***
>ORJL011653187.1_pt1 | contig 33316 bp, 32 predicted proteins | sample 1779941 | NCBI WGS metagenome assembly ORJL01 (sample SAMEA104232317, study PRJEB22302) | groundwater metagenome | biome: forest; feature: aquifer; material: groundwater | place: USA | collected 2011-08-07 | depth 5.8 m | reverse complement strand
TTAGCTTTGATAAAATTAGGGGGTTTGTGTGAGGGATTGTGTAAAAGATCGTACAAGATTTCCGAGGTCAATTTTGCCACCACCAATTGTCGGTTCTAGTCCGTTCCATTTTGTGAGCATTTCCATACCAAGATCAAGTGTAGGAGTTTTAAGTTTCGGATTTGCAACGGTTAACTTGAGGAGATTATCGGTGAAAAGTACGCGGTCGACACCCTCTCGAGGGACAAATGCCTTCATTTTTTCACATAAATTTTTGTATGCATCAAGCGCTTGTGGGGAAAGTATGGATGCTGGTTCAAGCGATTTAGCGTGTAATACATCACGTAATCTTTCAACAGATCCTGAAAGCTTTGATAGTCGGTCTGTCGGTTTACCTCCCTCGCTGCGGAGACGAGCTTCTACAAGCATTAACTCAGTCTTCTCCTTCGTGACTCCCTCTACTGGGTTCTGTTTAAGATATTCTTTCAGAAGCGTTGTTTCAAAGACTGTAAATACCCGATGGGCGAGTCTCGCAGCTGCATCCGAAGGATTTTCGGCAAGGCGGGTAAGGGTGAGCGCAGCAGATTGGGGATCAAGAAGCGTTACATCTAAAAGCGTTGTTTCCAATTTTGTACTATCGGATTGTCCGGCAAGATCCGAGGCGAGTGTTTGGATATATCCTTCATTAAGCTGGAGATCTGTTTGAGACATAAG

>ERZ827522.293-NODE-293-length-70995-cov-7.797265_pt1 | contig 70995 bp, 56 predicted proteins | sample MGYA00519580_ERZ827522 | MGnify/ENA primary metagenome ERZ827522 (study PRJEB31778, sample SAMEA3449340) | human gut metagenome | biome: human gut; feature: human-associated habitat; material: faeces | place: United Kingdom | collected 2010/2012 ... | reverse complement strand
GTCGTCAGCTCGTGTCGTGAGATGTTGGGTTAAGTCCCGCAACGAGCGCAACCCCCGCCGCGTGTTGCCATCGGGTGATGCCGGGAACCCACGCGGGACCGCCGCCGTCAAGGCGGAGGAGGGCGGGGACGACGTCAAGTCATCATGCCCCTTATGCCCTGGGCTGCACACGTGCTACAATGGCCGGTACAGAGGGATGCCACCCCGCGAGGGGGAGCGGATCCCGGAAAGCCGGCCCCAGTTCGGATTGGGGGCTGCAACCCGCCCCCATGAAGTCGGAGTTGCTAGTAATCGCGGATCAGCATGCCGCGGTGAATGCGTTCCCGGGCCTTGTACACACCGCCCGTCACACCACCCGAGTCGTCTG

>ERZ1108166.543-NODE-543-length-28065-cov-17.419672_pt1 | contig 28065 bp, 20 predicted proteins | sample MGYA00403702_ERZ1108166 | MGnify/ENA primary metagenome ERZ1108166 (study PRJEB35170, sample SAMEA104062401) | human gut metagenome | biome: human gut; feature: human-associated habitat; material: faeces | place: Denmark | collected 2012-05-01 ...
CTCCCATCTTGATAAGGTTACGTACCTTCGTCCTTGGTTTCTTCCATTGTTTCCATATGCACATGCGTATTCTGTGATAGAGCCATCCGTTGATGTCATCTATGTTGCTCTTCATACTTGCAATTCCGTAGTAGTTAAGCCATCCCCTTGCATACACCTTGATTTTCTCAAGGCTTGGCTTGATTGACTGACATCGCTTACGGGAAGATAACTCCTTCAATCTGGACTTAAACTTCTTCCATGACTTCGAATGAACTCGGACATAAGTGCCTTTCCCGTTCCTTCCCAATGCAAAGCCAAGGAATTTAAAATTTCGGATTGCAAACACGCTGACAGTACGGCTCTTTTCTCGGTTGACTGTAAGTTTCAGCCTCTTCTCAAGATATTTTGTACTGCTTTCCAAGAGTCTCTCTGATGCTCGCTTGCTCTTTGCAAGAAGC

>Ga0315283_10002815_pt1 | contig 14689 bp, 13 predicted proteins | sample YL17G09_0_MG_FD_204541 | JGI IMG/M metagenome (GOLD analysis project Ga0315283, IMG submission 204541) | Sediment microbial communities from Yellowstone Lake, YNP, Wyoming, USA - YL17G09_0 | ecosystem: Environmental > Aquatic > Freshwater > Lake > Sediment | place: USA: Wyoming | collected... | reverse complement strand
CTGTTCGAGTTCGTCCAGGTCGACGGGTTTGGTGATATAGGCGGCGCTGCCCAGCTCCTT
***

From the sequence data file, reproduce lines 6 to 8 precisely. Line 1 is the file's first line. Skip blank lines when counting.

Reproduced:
CTCCCATCTTGATAAGGTTACGTACCTTCGTCCTTGGTTTCTTCCATTGTTTCCATATGCACATGCGTATTCTGTGATAGAGCCATCCGTTGATGTCATCTATGTTGCTCTTCATACTTGCAATTCCGTAGTAGTTAAGCCATCCCCTTGCATACACCTTGATTTTCTCAAGGCTTGGCTTGATTGACTGACATCGCTTACGGGAAGATAACTCCTTCAATCTGGACTTAAACTTCTTCCATGACTTCGAATGAACTCGGACATAAGTGCCTTTCCCGTTCCTTCCCAATGCAAAGCCAAGGAATTTAAAATTTCGGATTGCAAACACGCTGACAGTACGGCTCTTTTCTCGGTTGACTGTAAGTTTCAGCCTCTTCTCAAGATATTTTGTACTGCTTTCCAAGAGTCTCTCTGATGCTCGCTTGCTCTTTGCAAGAAGC

>Ga0315283_10002815_pt1 | contig 14689 bp, 13 predicted proteins | sample YL17G09_0_MG_FD_204541 | JGI IMG/M metagenome (GOLD analysis project Ga0315283, IMG submission 204541) | Sediment microbial communities from Yellowstone Lake, YNP, Wyoming, USA - YL17G09_0 | ecosystem: Environmental > Aquatic > Freshwater > Lake > Sediment | place: USA: Wyoming | collected... | reverse complement strand
CTGTTCGAGTTCGTCCAGGTCGACGGGTTTGGTGATATAGGCGGCGCTGCCCAGCTCCTT